Tom’s letter to Bonnie

Friend Tom Yamaguchi has changed his opinion of nuclear power. His letter to Bonnie Raitt explains the details.

3 Responses to “Tom’s letter to Bonnie”

  1. Luke says:

    A good letter indeed, worth reading.

    I hope people like Bonnie Raitt take heed of it.

    Though, I should point out that few of our modern technologies are truly environmentally benign – the production of the semiconducting materials in our solar photovoltaic cells and LEDs are quite toxic materials, too.

    I believe that hydrogen will be important as an energy storage medium that can easily be produced from electricity – it has an energy density in excess of essentially any other chemical fuel, and certainly far in excess of electrochemical batteries or fuel cells.

    I do not believe that a tank of hydrogen driving your car is any more dangerous than the tanks of highly flammable gasoline, or propane, that our vehicles already use.

  2. Matt says:

    (sorry, small technical correction)
    Hydrogen has the highest energy density by mass, not volume. Volumetric energy density is the critical measurement when it comes to fuel – it determines how large and strong our containers need to be. The weight of a fuel is far less important than its volume. Liquid hydrogen has an energy density of 10.1 MJ/L, compared to gasoline’s 34.6. Compressed hydrogen is only 4.7 (at 700 bar). But you’re right – it does beat batteries.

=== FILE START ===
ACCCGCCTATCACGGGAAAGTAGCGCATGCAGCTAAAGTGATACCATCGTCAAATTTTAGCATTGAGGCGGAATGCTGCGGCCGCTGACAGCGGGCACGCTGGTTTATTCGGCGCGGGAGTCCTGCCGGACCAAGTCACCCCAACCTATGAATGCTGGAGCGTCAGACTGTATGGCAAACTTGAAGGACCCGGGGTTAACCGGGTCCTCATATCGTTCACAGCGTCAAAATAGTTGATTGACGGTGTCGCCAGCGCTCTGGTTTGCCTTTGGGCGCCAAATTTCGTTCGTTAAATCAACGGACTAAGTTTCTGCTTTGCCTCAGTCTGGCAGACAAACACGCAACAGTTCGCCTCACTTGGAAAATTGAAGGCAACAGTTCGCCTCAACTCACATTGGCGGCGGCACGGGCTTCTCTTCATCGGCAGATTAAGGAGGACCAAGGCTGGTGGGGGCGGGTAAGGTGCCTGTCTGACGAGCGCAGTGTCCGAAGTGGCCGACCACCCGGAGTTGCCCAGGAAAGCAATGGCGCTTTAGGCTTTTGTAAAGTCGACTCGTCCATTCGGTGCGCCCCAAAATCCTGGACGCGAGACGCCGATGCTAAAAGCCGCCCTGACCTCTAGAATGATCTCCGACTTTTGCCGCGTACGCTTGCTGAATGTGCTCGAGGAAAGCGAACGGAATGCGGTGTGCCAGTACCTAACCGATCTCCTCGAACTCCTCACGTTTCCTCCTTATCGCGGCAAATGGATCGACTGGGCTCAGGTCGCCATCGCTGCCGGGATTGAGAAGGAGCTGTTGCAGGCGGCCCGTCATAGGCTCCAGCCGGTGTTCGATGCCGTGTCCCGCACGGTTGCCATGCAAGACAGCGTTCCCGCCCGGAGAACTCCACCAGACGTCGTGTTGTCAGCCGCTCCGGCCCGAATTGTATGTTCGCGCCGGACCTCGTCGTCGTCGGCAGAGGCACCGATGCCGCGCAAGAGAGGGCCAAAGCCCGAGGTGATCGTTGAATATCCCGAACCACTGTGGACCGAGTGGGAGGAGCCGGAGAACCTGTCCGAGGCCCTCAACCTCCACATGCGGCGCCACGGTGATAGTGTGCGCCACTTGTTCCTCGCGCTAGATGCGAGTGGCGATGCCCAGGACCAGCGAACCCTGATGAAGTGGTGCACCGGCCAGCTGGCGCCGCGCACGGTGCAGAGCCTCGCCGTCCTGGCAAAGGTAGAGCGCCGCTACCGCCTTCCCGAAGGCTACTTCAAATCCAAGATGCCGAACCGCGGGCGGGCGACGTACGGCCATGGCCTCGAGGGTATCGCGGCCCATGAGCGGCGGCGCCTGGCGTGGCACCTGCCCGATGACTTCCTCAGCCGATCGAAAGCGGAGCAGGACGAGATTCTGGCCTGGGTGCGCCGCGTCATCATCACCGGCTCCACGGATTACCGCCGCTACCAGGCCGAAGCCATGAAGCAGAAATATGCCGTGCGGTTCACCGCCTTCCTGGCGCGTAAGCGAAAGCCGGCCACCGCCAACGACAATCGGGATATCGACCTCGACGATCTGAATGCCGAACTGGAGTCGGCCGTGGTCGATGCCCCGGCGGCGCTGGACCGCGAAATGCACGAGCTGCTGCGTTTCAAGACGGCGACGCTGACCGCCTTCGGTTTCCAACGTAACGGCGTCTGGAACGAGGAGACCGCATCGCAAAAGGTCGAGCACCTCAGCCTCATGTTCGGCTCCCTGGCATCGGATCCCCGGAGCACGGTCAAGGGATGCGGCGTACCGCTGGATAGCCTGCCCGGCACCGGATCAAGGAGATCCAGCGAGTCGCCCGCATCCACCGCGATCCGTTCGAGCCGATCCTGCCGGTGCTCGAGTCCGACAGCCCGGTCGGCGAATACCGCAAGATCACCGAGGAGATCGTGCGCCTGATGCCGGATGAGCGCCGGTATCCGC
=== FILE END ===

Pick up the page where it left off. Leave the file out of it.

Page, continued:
3. Charlie says:

    Anyone out there have info on how well BMW’s fleet of hydrogen powered cars is performing? This bridge technology allows the driver to change from burning hydrogen to gasoline by the flip of a switch. Supposedly the 45 lb tank of liquified hydrogen on board has a range of about 200 miles. If the driver can’t find a hydrogen filling station (not many of them around yet are there) he/she flips the switch to begining burning gasoline in the engine. A neat idea only those ingenious Germans would come up with.